Is LECA A Good Substitute For Soil? Plant Experts Weigh In
Plant shops and nurseries often sell LECA clay pebbles and soil side by side—but are they interchangeable? We dug around for more intel on what LECA is, why it's used as a soil alternative, and whether it's actually effective at keeping plants alive.
What is LECA?
LECA, or lightweight expanded clay aggregate, is made of little pieces of clay that have been cooked at high heat to the point of bursting.
The resulting tiny, Cocoa Puff–esque clay pebbles filled with air bubbles are often used in industrial hydroponic gardens, ones that swap soil for another growing medium. If you're a rooftop grower who needs to keep things light, LECA is a great alternative to heavy soil. Indoor farmers who grow crops year-round also use LECA because it can lead to better yields in climate-controlled conditions.
But a flip through TikTok will show you that houseplant enthusiasts are now swapping soil with LECA as well, to help their plants grow healthier with less effort. But does it work?
The pros & cons of using LECA instead of soil.
LECA rocks allow for more air circulation than compact layers of soil. As such, they can help prevent some of the common side effects of overwatering, like pests and root rot. Since these rocks also absorb water and then slowly release it, people claim it allows them to water their plants less frequently.
But there are some downsides to swapping soil for sterile clay. You can think of LECA as a totally blank slate: It doesn't have the living organisms that could attract mold or pests, but it doesn't have any of the beneficial nutrients you'll find in soil either. As such, those who use LECA need to constantly fertilize it to ensure their plants have enough nutrients like nitrogen, phosphorous, and potassium.
In industrial settings, systems are in place to monitor LECA's pH and water levels and ensure they're suitable for plant growth. It can be difficult to recreate these conditions at home, so the switch to LECA can be a tricky transition.
The pros & cons of using LECA and soil.
Another reason someone might use LECA or another type of pebble is if they want to improve their soil's drainage. The idea is that placing them at the bottom of a pot (underneath the soil) can help store any excess water and keep it from drowning a plant's roots.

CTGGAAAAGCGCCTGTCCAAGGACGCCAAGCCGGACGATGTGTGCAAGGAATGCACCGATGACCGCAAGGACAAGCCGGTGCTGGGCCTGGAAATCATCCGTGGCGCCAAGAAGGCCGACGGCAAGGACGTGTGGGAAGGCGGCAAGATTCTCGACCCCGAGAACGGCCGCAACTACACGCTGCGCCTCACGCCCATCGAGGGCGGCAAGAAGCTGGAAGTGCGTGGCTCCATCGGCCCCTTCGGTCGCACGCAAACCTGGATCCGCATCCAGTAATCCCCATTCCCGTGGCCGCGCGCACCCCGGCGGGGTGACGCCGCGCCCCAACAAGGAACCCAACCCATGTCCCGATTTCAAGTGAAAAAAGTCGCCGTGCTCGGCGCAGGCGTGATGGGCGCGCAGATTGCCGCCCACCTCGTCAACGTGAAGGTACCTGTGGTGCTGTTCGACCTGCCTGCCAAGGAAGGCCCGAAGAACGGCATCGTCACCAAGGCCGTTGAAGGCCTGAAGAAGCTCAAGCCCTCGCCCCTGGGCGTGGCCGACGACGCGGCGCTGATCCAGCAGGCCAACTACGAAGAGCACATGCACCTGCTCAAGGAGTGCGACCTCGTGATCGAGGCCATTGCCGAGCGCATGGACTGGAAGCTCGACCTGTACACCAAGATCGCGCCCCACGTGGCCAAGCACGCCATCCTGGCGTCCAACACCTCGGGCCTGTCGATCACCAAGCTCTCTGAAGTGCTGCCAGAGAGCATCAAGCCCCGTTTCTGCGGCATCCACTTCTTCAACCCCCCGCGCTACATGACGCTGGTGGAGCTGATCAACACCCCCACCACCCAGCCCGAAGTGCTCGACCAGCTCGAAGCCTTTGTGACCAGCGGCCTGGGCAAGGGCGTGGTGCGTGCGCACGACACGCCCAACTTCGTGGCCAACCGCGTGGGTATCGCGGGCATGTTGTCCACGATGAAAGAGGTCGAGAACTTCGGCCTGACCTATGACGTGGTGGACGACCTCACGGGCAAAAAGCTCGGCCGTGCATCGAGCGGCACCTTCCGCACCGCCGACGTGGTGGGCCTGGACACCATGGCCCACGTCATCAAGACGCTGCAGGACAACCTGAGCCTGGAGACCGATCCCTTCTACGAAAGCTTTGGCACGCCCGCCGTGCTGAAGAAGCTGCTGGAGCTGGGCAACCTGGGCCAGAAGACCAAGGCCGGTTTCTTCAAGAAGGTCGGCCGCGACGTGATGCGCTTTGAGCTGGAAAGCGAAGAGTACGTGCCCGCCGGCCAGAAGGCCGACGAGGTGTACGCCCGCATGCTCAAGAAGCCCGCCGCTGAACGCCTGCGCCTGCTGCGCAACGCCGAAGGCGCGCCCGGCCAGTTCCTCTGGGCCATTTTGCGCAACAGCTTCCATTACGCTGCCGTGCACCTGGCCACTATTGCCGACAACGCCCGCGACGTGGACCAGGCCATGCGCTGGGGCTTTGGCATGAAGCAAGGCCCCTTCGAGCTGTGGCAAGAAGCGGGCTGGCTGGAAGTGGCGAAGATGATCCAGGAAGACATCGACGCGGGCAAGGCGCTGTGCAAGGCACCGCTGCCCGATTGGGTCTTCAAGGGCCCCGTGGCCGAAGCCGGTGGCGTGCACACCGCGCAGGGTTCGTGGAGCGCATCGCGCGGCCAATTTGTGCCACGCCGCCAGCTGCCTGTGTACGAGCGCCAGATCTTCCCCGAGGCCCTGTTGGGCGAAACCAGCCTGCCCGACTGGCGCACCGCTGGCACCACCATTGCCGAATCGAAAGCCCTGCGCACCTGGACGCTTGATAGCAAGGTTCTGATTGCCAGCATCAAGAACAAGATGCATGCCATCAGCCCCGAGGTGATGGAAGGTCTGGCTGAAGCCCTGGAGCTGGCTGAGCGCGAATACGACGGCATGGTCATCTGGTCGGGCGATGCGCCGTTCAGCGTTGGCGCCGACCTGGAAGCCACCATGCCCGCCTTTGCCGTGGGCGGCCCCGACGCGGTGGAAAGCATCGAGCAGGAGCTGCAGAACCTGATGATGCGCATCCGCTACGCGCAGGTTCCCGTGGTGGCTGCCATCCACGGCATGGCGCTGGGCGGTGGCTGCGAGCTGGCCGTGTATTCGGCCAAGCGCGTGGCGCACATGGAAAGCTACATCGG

This technique gets mixed reviews: While some people claim it can help prevent overwatering, others say that it can actually do more harm than good, due to something called the perched water table.
"Basically, there's a difference in medium between the rocks and the soil, so all the water will saturate at the bottom of the soil instead of settling where the rocks are," explains plant care expert and chemistry teacher Paul Thompson, M.A. "Now, you've moved that level of saturation up higher, to where the roots are." This can cause water to choke the roots and lead to rot, which is hard to bounce back from.
There is, however, one thing that can basically ensure you won't overwater your plants, whether you're using LECA or not: a drainage hole.
When keeping plants indoors, you'll want to recreate the outdoor environment they've adapted to. And, as Thompson reminds us, "in nature, plants can easily get rid of excess water because they have the whole ground. But when you're talking about a tiny little volume, it's so important to have that drainage so extra water can drain out."
Marie Viljoen, the urban gardener, author, and chef behind 66 Square Feet (Plus), agrees, cautioning, "Do not go for a pot without drainage holes. If it doesn't [have any], drill a hole in it... That's the No. 1 thing a container needs."
Drainage holes also provide a visual cue that you've given your plant enough water. Once you see it trickling from the bottom of the pot, it's a sign your soil is moist enough. Without one, it's impossible to know if your plant is still thirsty—or on the verge of drowning.
Isabelle Palmer, city garden designer and founder of The Balcony Gardener, admits that the few times she's tried to place plants in decorative pots without drainage holes, they've died. "After a while, it just becomes such a moist environment that the roots rot and it kills the plant," she says. "I would never do that again."
The bottom line.
LECA can be used as a soil amendment or replacement, to reduce the risk of accidentally drowning a plant. While these clay pebbles do help deliver more oxygen to a plant's roots, they can easily turn sour when used incorrectly. If you use them to replace soil, do your research beforehand. And if you're tempted to use them in addition to soil, just make sure your pot has a drainage hole first.
Emma Loewe is the Sustainability and Health Director at mindbodygreen and the author of Return to Nature: The New Science of How Natural Landscapes Restore Us. She is also the co-author of The Spirit Almanac: A Modern Guide To Ancient Self Care, which she wrote alongside Lindsay Kellner.
Emma received her B.A. in Environmental Science & Policy with a specialty in environmental communications from Duke University. In addition to penning over 1,000 mbg articles on topics from the water crisis in California to the rise of urban beekeeping, her work has appeared on Grist, Bloomberg News, Bustle, and Forbes. She's spoken about the intersection of self-care and sustainability on podcasts and live events alongside environmental thought leaders like Marci Zaroff, Gay Browne, and Summer Rayne Oakes.